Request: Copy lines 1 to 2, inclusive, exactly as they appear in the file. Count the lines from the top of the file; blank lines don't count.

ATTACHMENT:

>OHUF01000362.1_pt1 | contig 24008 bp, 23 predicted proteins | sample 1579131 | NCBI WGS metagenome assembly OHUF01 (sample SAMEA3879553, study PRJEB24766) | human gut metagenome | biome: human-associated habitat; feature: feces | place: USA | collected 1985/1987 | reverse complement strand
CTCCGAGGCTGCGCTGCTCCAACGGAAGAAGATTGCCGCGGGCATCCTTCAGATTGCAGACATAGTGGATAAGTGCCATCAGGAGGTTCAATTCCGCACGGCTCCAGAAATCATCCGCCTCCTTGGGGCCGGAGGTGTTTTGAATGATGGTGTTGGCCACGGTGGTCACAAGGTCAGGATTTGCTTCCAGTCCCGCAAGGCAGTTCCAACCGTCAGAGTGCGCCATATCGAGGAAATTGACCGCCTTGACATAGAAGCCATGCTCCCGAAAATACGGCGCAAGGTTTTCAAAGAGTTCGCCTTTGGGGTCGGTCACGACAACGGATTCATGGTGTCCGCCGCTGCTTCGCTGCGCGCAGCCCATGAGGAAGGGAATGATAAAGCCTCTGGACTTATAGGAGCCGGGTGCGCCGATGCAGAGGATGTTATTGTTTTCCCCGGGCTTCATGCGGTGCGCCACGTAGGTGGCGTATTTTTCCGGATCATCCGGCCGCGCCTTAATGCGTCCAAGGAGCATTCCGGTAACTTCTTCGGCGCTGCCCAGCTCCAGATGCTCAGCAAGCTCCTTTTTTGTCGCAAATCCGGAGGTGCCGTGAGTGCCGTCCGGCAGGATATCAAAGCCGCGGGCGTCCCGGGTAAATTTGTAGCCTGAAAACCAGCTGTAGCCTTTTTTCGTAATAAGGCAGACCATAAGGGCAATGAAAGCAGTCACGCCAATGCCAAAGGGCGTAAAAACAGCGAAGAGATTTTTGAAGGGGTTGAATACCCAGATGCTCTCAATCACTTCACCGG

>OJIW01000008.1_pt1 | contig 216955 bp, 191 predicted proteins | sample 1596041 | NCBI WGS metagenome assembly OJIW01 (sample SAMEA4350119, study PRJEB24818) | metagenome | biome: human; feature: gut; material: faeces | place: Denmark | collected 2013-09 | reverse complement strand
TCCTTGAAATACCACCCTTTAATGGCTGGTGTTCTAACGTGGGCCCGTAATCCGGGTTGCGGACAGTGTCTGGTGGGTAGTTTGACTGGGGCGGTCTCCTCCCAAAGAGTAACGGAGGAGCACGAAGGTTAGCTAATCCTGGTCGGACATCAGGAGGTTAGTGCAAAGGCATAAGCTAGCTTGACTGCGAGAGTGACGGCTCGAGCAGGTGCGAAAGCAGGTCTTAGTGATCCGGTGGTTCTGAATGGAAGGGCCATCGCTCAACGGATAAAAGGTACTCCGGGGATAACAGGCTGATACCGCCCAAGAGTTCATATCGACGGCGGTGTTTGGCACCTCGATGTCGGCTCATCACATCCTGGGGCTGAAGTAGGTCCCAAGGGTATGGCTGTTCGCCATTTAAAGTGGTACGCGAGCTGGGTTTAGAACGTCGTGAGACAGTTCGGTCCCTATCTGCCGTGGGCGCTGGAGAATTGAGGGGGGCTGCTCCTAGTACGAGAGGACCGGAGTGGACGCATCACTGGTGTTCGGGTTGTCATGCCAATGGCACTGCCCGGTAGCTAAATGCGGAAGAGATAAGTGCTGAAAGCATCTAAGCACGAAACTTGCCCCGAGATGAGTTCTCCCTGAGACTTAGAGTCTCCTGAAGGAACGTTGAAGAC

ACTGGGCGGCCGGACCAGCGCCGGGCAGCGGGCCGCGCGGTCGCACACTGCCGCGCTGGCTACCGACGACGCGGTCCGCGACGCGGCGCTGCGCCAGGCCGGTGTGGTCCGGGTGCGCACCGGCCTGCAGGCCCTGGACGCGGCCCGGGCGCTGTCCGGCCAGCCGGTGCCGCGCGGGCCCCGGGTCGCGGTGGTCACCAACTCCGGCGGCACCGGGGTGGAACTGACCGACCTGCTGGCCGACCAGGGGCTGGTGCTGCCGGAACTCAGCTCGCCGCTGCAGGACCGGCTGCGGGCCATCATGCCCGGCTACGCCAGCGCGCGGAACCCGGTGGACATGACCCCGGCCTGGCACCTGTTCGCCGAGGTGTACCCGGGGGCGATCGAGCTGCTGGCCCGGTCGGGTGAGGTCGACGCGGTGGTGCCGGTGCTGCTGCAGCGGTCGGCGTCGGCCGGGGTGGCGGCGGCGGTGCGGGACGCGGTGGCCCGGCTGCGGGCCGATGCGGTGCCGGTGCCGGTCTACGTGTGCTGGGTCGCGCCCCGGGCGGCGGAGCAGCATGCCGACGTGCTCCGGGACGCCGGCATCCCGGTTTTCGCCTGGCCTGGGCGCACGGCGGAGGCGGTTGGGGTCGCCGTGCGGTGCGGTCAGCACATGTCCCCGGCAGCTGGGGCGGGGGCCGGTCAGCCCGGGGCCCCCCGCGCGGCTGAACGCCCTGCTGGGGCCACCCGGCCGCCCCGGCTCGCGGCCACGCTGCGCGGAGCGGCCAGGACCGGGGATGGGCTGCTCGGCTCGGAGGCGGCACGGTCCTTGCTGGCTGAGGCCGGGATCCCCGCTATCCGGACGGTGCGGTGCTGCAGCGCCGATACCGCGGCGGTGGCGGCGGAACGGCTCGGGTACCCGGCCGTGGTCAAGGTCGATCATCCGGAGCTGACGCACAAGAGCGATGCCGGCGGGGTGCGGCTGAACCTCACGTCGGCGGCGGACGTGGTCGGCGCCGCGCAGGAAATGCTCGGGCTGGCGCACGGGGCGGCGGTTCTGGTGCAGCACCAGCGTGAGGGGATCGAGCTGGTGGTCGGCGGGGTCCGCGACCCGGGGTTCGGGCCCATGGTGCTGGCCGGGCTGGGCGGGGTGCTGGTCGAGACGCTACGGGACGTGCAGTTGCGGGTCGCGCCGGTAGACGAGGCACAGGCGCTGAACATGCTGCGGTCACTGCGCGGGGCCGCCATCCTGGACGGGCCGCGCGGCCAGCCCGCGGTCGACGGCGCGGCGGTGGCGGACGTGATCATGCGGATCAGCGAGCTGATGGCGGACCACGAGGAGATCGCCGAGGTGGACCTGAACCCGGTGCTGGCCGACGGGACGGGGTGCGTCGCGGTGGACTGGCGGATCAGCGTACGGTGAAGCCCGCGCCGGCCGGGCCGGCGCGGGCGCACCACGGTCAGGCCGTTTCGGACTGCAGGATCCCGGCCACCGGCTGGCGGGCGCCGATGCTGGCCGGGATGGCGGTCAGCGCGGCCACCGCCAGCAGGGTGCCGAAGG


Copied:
>OHUF01000362.1_pt1 | contig 24008 bp, 23 predicted proteins | sample 1579131 | NCBI WGS metagenome assembly OHUF01 (sample SAMEA3879553, study PRJEB24766) | human gut metagenome | biome: human-associated habitat; feature: feces | place: USA | collected 1985/1987 | reverse complement strand
CTCCGAGGCTGCGCTGCTCCAACGGAAGAAGATTGCCGCGGGCATCCTTCAGATTGCAGACATAGTGGATAAGTGCCATCAGGAGGTTCAATTCCGCACGGCTCCAGAAATCATCCGCCTCCTTGGGGCCGGAGGTGTTTTGAATGATGGTGTTGGCCACGGTGGTCACAAGGTCAGGATTTGCTTCCAGTCCCGCAAGGCAGTTCCAACCGTCAGAGTGCGCCATATCGAGGAAATTGACCGCCTTGACATAGAAGCCATGCTCCCGAAAATACGGCGCAAGGTTTTCAAAGAGTTCGCCTTTGGGGTCGGTCACGACAACGGATTCATGGTGTCCGCCGCTGCTTCGCTGCGCGCAGCCCATGAGGAAGGGAATGATAAAGCCTCTGGACTTATAGGAGCCGGGTGCGCCGATGCAGAGGATGTTATTGTTTTCCCCGGGCTTCATGCGGTGCGCCACGTAGGTGGCGTATTTTTCCGGATCATCCGGCCGCGCCTTAATGCGTCCAAGGAGCATTCCGGTAACTTCTTCGGCGCTGCCCAGCTCCAGATGCTCAGCAAGCTCCTTTTTTGTCGCAAATCCGGAGGTGCCGTGAGTGCCGTCCGGCAGGATATCAAAGCCGCGGGCGTCCCGGGTAAATTTGTAGCCTGAAAACCAGCTGTAGCCTTTTTTCGTAATAAGGCAGACCATAAGGGCAATGAAAGCAGTCACGCCAATGCCAAAGGGCGTAAAAACAGCGAAGAGATTTTTGAAGGGGTTGAATACCCAGATGCTCTCAATCACTTCACCGG